Have a happy and safe Christmas,
Justin Lee

13 December 2008

Child Wise's fundamentally flawed argument for Internet filtering

One organisation that backs the federal government's plans to censor the Internet is Child Wise. Bernadette McMenamin, CEO of Child Wise, uses the following statistics to justify her position in a media release:

Reports show that these filters are very effective, with the UK system operated by British Telecom blocking over 35,000 attempts per day. During 2006, the Norwegian system blocked 1.7million attempts to access child pornography. The Swedish system blocked 15,000 attempts during its first few weeks of operation and resulted in a 40% drop in reports of child pornographic sites to ECPAT Sweden's Internet hotline. Telenor, a large European mobile phone operator, has been filtering child pornography on their 3G phones since June 2005. Each country uses their local authorities such as the police to determine what sites are blocked.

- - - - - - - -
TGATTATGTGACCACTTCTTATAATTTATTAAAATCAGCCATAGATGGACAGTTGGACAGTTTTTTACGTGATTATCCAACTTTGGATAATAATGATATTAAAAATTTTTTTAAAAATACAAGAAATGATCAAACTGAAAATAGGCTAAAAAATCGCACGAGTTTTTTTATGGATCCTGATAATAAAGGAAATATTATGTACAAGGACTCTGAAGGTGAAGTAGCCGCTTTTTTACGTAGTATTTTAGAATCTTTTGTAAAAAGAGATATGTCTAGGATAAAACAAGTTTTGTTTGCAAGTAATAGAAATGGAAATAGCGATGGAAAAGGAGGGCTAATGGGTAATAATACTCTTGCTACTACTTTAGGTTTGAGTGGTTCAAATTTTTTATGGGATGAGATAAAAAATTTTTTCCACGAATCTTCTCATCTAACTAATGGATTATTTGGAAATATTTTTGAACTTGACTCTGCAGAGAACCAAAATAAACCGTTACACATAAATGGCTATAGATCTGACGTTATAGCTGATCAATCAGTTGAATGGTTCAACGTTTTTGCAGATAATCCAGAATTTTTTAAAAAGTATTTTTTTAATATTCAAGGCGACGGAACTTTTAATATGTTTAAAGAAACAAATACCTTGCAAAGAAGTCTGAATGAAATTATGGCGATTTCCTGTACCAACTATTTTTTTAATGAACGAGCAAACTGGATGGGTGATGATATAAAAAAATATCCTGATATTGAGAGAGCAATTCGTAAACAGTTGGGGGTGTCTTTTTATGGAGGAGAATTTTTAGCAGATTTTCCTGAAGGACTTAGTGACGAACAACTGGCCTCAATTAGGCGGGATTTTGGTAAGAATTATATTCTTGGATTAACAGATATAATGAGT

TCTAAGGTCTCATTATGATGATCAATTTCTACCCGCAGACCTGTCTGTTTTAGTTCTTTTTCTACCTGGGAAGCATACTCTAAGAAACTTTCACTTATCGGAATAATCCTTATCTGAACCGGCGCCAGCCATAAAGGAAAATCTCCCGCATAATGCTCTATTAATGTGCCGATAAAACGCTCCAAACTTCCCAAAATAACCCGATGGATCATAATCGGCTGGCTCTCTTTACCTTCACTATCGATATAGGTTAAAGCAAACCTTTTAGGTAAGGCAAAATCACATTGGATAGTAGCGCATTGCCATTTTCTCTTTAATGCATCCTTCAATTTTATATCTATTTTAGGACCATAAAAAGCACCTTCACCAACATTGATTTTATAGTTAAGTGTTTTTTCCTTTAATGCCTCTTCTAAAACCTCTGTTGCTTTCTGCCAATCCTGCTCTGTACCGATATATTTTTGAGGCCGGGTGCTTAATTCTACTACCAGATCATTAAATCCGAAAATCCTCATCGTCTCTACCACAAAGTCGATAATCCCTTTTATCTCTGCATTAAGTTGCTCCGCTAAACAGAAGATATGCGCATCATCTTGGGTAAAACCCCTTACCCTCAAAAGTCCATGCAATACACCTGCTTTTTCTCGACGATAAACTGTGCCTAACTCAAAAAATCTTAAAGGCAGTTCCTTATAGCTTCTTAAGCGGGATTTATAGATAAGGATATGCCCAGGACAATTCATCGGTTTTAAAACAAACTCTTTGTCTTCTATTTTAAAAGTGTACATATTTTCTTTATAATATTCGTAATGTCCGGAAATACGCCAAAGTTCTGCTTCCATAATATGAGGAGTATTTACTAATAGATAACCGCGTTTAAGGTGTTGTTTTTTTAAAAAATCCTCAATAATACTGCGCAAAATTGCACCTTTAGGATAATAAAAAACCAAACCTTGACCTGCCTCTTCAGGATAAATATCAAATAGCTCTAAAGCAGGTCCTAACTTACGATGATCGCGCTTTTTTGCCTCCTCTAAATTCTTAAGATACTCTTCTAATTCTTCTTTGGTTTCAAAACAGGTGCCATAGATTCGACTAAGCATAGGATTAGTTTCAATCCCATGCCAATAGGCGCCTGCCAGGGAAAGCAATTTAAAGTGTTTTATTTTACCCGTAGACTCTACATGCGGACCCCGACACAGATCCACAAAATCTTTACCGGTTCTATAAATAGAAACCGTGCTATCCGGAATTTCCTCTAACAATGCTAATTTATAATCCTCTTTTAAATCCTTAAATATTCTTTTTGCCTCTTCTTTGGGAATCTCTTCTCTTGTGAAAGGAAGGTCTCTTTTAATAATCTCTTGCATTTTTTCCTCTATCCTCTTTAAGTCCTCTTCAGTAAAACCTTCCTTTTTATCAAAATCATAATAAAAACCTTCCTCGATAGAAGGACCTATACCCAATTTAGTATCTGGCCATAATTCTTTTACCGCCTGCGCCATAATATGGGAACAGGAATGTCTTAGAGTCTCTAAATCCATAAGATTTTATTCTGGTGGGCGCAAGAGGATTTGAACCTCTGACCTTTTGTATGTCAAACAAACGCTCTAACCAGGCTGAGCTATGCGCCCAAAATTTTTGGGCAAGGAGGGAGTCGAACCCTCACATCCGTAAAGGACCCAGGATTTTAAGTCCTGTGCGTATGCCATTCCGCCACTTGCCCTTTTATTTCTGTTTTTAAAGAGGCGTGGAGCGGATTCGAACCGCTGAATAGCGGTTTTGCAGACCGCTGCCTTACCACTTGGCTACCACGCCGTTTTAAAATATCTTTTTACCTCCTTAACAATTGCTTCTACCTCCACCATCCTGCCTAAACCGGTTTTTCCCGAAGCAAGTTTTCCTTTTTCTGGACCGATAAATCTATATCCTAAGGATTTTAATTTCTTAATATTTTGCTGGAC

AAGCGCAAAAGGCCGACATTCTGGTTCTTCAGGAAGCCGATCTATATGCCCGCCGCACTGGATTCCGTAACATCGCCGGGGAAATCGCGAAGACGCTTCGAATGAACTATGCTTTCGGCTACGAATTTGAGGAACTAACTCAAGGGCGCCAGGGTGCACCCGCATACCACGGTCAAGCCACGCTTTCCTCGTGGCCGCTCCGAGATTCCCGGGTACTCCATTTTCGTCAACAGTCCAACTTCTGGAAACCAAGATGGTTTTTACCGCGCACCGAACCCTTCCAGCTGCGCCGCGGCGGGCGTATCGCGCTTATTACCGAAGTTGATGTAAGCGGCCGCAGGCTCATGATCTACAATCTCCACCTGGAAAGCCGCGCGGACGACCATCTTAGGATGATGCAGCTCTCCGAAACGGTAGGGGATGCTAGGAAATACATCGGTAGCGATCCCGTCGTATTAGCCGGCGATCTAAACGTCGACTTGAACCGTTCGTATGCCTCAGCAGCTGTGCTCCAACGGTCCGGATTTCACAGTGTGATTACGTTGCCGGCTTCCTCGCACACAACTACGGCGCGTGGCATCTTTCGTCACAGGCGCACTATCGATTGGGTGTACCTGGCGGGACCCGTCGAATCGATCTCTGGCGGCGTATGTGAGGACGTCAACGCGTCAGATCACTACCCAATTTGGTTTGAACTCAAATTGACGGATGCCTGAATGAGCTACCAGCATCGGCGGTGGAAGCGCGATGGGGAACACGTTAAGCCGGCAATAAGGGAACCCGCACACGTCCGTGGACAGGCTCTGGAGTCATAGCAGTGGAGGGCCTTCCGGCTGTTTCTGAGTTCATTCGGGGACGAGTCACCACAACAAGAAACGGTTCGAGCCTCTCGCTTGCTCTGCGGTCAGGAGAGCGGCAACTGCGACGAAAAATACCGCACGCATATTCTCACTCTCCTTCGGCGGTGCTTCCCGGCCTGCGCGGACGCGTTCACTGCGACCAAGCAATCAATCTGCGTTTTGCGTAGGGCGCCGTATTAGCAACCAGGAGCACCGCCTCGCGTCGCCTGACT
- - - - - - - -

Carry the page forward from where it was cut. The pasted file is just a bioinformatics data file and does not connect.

These statistics are quite misleading. The "40% drop in reports of child pornographic sites" is rather meaningless—it states nothing about the impact on the distribution of child pornography via peer-to-peer file sharing, which is the typical method that is used to share illegal content on the Internet. The big entertainment companies certainly understand this and they have fought to protect their sales by taking legal action against the makers of peer-to-peer file sharing software. Studies show that peer-to-peer traffic consumes a large percentage of Internet bandwidth. According to a report released by Sandvine, peer-to-peer traffic consumes 61% of upstream bandwidth and 22% of downstream bandwidth. Also, one doesn't need any technical expertise to realise that the number of illegal sites reported cannot be used as a performance measure on its own as we are unable to compare it to the total number of illegal sites that are in operation, which probably dwarf those that are discovered and reported. The same can be said about the "1.7million attempts to access child pornography", but what makes this figure more deceptive is that it only includes accesses to known illegal sites using a server-based protocol; it does not include accesses via peer-to-peer file sharing.